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Ghostbuster Redux

[whitespace] salt

A special kind of cleaning for that occasional nagging spirit in the house

By J. Douglas Allen-Taylor

Times were when you wanted to get rid of a ghost, you'd trot down to a Catholic church to locate a priest who could perform a centuries-old exorcism ritual. After the Dan Aykroyd/Bill Murray movie, there were some people who actually thought a couple guys with jet-propelled slime canisters could eliminate the haunts in their houses.

But now it's the New Age, and this is Willow Glen. For help in chasing away unwanted spirits, look to the Academy for Psychic Studies in its storefront offices on Lincoln Avenue.

"We're like the ghostbusters, although I guess that's not the best term," the Rev. Sandy Caven says. She prefers the terms "energy." Or "vibration." "When someone moves into a new home, it's set up for the last person's vibration," she says. "It's almost like they've left their furniture behind or their pictures on the wall. We just strip it of the old vibrations, and then people can set it up any way they want." Like everyone at the academy, Caven is big on earnest eye contact. I feel like my soul is being searched while I'm conducting my interview.

Caven is in charge at the academy tonight. She has rushed out to meet me before I can even get in the door, and her hushed tones make me lower my own voice to a respectful whisper. I guess she doesn't want me to disturb the session inside. Several women are seated in chairs in the main room, eyes closed and glowing with beatific smiles as other women pass waffling hands over invisible barriers surrounding their bodies.

A student at the classes, Donna Hart, says that the academy has helped her clear out entities in two houses, once in Milpitas and later when she moved to Berkeley.

"The first time, I was still living with my ex-husband," Hart says. "There was a lot of animosity in the house. We had a lot of fights. There was depression ... a heavy kind of energy."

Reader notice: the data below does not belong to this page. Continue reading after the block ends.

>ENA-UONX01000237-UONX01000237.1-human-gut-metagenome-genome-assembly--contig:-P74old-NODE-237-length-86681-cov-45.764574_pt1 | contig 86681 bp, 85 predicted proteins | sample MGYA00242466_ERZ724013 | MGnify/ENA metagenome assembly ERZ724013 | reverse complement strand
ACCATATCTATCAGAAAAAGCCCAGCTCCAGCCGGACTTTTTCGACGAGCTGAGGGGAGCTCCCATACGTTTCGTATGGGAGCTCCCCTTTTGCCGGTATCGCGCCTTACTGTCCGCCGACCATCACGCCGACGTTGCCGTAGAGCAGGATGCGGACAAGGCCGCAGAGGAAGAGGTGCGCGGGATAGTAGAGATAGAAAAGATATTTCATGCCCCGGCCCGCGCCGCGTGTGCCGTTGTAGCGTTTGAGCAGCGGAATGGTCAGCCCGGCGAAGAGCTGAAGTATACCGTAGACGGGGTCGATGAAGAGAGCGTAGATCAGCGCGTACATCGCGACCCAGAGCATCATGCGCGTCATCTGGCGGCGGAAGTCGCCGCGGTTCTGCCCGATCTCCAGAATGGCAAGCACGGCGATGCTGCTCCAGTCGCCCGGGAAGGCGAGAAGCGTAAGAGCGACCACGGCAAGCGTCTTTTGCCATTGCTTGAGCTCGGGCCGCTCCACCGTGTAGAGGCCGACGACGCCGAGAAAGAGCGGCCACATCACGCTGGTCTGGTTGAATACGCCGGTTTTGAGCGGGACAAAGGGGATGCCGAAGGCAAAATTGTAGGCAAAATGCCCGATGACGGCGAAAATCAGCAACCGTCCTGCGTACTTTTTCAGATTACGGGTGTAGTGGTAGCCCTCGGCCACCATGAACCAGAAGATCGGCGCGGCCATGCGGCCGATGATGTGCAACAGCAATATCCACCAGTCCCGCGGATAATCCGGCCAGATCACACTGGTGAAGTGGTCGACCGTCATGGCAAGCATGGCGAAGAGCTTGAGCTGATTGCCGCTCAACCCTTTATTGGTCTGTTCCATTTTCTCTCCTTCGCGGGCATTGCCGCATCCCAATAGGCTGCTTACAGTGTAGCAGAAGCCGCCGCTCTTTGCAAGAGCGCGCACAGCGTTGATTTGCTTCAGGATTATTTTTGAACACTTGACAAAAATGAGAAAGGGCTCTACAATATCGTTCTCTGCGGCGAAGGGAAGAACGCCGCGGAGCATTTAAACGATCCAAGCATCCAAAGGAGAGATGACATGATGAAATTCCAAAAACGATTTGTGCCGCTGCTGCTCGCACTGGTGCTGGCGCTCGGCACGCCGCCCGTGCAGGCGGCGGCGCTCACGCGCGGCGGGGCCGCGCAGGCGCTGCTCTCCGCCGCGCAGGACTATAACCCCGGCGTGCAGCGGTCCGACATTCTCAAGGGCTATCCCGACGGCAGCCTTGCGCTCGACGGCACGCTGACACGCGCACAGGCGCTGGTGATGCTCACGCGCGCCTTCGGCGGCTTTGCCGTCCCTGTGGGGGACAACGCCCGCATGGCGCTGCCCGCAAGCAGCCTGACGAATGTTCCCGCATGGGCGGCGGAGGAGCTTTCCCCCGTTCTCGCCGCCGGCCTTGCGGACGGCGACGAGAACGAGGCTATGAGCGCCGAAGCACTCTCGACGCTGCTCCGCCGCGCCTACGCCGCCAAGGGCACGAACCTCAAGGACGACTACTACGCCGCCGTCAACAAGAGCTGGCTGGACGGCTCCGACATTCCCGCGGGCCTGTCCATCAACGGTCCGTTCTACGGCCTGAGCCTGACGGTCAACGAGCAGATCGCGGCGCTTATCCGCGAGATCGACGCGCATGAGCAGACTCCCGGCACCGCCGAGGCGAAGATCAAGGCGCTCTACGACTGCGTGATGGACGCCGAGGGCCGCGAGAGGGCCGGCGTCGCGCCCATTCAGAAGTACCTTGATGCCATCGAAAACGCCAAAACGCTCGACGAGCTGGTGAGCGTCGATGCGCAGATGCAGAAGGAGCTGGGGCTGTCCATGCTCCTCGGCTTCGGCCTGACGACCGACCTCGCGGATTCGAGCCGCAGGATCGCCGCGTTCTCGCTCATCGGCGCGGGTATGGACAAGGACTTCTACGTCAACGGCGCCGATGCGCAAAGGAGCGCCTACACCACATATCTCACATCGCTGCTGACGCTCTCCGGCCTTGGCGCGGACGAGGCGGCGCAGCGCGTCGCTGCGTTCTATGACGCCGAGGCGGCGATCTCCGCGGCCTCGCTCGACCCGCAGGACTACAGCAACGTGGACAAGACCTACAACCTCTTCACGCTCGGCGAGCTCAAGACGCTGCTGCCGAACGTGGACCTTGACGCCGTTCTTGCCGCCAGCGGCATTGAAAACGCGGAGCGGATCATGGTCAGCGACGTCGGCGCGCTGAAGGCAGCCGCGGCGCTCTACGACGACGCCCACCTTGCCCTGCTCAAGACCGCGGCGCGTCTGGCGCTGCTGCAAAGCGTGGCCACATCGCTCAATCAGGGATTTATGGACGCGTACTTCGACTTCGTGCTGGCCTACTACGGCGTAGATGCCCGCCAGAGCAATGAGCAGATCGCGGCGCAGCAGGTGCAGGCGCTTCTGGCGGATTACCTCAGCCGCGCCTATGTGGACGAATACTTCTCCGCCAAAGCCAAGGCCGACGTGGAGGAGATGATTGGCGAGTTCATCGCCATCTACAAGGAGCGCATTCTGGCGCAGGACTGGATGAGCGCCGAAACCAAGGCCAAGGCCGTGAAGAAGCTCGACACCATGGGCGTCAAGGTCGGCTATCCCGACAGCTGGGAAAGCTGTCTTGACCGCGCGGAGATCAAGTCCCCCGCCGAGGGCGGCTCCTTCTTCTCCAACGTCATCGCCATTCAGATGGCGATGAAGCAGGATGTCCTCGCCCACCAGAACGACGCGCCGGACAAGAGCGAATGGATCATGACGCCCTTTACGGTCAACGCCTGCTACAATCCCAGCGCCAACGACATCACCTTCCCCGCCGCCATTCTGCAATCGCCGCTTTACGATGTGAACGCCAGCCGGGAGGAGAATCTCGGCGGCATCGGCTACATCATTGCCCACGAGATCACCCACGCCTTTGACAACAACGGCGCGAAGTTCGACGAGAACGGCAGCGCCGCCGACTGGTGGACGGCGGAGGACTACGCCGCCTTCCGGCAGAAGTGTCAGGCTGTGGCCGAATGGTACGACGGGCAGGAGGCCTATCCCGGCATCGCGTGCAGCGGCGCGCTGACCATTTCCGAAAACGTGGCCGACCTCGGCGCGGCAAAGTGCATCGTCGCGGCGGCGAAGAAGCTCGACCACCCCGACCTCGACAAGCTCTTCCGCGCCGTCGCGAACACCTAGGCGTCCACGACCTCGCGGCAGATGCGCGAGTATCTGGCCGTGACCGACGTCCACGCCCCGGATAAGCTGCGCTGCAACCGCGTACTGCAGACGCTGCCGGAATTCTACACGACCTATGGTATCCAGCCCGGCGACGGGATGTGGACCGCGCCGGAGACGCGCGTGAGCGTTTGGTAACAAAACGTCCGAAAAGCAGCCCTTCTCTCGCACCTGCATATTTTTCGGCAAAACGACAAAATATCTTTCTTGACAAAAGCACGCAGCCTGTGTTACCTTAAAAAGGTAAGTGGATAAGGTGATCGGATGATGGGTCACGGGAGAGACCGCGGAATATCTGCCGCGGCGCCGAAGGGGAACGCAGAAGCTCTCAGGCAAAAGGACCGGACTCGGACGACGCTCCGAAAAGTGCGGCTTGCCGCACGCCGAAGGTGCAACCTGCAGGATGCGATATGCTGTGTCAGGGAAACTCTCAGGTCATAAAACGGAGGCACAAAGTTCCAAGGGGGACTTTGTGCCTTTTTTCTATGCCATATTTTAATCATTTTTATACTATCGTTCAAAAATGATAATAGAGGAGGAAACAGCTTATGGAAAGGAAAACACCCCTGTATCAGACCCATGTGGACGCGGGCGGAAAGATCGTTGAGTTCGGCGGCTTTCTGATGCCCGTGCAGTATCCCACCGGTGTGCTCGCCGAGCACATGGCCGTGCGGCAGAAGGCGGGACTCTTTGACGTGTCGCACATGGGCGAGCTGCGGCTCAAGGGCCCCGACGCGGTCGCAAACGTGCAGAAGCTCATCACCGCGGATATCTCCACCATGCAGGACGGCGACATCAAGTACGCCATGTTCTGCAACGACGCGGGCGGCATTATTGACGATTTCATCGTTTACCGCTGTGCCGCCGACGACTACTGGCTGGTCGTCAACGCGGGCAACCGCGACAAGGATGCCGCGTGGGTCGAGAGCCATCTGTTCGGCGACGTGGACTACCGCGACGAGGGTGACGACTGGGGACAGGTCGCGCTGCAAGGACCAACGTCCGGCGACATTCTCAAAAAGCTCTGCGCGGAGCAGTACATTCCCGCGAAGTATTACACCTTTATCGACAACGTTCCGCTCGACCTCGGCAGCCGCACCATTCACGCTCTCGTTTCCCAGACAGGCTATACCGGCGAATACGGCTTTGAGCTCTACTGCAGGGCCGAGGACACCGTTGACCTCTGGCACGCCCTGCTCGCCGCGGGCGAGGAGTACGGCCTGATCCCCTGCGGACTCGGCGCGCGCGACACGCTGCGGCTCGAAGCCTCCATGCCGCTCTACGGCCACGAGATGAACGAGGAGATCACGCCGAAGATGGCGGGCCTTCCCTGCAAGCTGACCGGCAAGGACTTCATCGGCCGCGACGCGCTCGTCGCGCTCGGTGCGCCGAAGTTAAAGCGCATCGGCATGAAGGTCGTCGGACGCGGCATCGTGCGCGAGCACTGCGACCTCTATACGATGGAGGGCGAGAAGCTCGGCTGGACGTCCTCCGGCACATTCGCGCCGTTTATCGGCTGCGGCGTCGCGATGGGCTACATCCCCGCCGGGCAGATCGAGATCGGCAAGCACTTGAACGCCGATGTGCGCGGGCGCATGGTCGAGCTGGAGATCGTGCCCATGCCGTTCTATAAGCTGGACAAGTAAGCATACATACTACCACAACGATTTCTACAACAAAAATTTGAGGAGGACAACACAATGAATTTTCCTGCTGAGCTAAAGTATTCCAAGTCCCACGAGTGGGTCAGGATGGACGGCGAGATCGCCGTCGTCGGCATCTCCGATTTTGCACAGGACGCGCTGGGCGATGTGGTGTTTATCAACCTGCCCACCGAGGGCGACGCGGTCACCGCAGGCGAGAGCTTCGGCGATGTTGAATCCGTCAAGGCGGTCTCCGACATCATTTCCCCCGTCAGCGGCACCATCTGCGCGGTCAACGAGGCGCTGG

Hart says that her ex-husband reluctantly agreed to participate in the academy's healing ritual, which ended late in the evening. At about 3 in the morning, she heard noises coming from her kitchen, as if something were rattling the silverware. "I believe it was one of the so-called entities," she says. "It was leaving the house, taking the bad energy with it."

Hart later divorced and moved to Berkeley, and immediately encountered problems in her next house.

"When I opened the front door, I would tense up, like you would if you were expecting something to smack you," says Hart, who describes herself as a clairvoyant. She learned that her house had previously been occupied by male university students. "It had this heavy male energy that I wanted to get rid of," she says. "In the back room, it felt like they had been doing porno stuff. And I kept having the sensation in the house that a young man was right behind me, staring at me." An academy-sponsored ritual cured that. "Now when I come home I can say, 'Hello, house.' It's all mine. It's comfy, with loving thoughts."

She declines my request to visit her new house and feel the new vibes myself. I don't know; I suppose my male energy is showing.

The means that the academy uses to drive bad spirits out of houses is an ancient one: salt.

"Salt is a preservative," says the Rev. Angela Silva of Berkeley, who runs the nonprofit Spiritual Rights Foundation that runs the Willow Glen Academy and another in the East Bay. "It can hold a charge of energy." By telephone, Silva tells me that in something she calls a salt ritual, academy psychics and clairvoyants, as well as the home's new occupant, meditate over salt to charge it with positive energy. "After dark we go into the house with the salt, and we go into a light trance. Then we sprinkle the salt all over the house. We leave the windows and doors open, so all of the negative energy can get out. Some of this negative energy can be an angry spirit. It can be a spirit that's been trapped in a negative vibration; spirits can hang around after things like murders. We communicate with the spirit. And the next day, some of the salt disappears, and there's a lightness in the house. It's good for 100 years."

And at prices starting at $75 a room. Well, Caven explains, "it takes several hours to charge up that much salt."

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From the October 29-November 4, 1998 issue of Metro.

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